I have many friends in teaching, both online and IRL, and it just broke my heart to read this from Sydney Chaffee on social media.
I just counseled a talented young teacher to quit their job
rather than continue working at a school where (a) they have already gone back in person w/o any social distancing and (b) admin says masks for kids & staff are optional.
Breaks my heart that this brand new T asked me if i thought it was “okay” to leave. Implicit in the question: “If I leave, does it mean I don’t care about the kids?” But it doesn’t just break my heart; it makes me angry.
In March, we were heroes. “Pay teachers a million dollars,” they said. Now? We’re being told to get back in the classroom and make it work ASAP by people who haven’t spent a day of their lives in front of a class.
Policymakers who won’t meet one another in person want teachers to risk not just our own health, but that of our students and their communities, in the name of “getting back to normal.”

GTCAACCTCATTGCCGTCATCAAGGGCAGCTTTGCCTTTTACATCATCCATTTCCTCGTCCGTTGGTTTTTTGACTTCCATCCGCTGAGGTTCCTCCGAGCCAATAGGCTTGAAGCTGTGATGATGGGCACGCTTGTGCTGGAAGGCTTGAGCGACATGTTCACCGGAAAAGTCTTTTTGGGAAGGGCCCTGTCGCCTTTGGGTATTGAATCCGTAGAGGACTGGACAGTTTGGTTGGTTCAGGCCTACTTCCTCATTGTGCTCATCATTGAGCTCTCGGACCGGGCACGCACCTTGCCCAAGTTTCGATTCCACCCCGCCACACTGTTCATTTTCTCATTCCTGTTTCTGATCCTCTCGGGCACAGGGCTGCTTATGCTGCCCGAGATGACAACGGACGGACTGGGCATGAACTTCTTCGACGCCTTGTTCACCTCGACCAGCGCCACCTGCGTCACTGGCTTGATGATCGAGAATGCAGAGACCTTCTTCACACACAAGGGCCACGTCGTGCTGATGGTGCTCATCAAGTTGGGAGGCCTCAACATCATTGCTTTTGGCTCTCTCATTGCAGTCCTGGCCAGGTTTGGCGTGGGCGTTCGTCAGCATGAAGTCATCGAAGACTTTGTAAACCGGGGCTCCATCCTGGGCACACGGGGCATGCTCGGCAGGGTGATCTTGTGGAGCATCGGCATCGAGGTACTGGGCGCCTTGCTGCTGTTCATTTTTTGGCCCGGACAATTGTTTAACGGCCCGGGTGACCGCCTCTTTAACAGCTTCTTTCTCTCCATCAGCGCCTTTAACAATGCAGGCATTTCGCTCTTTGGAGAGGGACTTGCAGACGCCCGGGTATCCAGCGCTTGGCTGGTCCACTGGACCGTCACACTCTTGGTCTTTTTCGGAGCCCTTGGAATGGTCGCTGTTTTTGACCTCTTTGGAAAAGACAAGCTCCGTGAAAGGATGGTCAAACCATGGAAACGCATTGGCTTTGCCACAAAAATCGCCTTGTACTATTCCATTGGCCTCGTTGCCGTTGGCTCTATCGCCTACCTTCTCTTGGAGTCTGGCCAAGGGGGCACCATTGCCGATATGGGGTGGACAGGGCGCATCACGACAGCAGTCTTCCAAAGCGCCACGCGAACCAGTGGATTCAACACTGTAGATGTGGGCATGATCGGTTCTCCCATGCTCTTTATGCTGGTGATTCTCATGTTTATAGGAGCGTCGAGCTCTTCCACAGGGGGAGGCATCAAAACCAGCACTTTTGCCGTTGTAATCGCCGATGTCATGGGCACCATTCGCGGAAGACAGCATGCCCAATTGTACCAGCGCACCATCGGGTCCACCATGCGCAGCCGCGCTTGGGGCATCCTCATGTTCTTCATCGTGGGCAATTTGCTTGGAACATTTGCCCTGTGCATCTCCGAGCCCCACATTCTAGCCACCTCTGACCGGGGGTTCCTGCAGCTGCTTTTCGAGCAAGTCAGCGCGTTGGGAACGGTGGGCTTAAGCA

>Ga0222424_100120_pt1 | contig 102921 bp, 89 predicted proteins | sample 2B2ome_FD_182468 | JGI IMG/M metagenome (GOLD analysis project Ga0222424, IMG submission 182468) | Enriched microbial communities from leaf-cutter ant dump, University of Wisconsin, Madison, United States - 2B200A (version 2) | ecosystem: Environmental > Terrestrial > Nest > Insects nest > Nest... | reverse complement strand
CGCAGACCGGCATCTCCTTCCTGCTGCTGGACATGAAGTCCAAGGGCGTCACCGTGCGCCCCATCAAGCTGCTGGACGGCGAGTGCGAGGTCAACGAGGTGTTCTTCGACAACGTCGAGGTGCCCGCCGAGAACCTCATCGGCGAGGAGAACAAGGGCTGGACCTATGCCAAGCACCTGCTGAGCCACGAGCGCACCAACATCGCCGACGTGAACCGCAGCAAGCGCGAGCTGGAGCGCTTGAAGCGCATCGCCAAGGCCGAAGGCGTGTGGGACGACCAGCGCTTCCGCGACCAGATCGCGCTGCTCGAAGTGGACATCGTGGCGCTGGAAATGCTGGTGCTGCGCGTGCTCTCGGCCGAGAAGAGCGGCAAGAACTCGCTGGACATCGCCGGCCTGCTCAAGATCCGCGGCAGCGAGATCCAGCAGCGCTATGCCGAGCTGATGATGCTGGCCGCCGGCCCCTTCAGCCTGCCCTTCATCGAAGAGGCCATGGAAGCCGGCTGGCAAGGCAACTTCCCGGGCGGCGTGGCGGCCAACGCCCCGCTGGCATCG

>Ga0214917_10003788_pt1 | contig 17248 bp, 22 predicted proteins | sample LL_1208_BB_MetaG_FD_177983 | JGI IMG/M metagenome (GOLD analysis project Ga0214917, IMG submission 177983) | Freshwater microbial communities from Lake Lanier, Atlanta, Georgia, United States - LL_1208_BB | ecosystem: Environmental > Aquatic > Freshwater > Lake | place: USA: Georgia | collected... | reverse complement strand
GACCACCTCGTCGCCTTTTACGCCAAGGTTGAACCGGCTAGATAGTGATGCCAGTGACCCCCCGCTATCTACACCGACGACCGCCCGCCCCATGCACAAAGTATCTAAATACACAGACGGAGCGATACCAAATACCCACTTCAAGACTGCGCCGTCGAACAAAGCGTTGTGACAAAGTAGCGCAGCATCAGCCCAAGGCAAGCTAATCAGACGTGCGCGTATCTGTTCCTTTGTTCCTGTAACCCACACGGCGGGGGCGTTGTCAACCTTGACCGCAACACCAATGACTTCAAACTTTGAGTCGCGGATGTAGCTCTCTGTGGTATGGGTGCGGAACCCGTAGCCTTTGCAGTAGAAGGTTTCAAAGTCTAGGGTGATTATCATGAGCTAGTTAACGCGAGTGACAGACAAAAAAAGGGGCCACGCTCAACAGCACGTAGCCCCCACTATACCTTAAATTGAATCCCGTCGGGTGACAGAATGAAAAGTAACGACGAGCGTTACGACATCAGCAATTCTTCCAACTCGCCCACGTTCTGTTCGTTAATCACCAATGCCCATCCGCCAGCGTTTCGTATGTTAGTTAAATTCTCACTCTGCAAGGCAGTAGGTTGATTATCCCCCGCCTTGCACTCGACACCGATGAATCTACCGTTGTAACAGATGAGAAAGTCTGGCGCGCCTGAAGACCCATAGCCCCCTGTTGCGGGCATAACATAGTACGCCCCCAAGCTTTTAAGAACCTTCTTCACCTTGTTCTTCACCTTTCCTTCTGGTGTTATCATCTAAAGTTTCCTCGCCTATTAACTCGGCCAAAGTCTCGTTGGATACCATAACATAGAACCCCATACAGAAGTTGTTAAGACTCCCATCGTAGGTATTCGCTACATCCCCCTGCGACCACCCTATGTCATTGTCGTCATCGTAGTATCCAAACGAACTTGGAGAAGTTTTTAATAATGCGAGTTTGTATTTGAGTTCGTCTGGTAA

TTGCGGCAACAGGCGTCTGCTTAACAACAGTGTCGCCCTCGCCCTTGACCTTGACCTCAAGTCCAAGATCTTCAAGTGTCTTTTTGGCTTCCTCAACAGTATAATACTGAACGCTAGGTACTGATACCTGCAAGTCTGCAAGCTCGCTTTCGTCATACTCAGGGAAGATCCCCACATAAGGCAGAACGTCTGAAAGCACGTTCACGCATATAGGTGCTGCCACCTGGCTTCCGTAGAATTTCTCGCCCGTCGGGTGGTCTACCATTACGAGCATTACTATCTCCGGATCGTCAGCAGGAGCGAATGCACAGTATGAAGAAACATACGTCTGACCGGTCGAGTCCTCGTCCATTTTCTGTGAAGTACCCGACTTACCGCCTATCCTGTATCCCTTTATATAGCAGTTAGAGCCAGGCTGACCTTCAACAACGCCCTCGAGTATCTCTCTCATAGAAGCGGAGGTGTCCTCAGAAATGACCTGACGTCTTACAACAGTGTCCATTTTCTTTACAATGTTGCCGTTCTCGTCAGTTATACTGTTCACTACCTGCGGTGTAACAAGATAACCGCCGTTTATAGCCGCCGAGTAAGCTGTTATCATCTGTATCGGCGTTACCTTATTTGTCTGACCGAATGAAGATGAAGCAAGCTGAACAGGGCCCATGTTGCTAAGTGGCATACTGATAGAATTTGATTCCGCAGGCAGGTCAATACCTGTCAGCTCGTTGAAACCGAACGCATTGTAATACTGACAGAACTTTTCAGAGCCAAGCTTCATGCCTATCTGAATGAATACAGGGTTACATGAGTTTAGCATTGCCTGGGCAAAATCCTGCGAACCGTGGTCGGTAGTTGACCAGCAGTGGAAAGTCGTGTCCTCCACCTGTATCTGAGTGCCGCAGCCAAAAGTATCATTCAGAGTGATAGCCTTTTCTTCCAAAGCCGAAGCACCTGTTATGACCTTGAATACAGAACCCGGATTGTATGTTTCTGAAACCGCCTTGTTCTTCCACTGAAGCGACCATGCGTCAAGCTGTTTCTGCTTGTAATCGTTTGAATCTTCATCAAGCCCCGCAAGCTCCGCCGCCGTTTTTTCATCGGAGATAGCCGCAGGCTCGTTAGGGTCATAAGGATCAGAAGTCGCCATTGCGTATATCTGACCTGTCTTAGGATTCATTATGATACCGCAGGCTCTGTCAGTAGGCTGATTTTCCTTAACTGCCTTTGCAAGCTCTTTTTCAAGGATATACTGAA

What I’m hearing is that “normal” means undervaluing teachers, trivializing our expertise, and accusing us of selfishness, all while spending zero time actually consulting with us about what we think reopening should look like.
New teachers: being a good teacher doesn’t mean sacrificing your whole entire self to this work. Don’t buy into martyrdom. When you are strong and healthy- physically, mentally, and emotionally- then you can do your best work for kids.
And it bears repeating that foolish reopening plans built on the premise that we’ve all been giving up and doing nothing for the past several months (hi, Betsy DeVos) won’t just put school staff at risk. It will endanger our kids and their communities, especially in districts serving high percentages of kids of color that have been among the hardest hit by the effects of this pandemic.
In short: new teachers, believe this: you aren’t expendable. Policymakers: listen to teachers. Listen to teachers. Listen to teachers.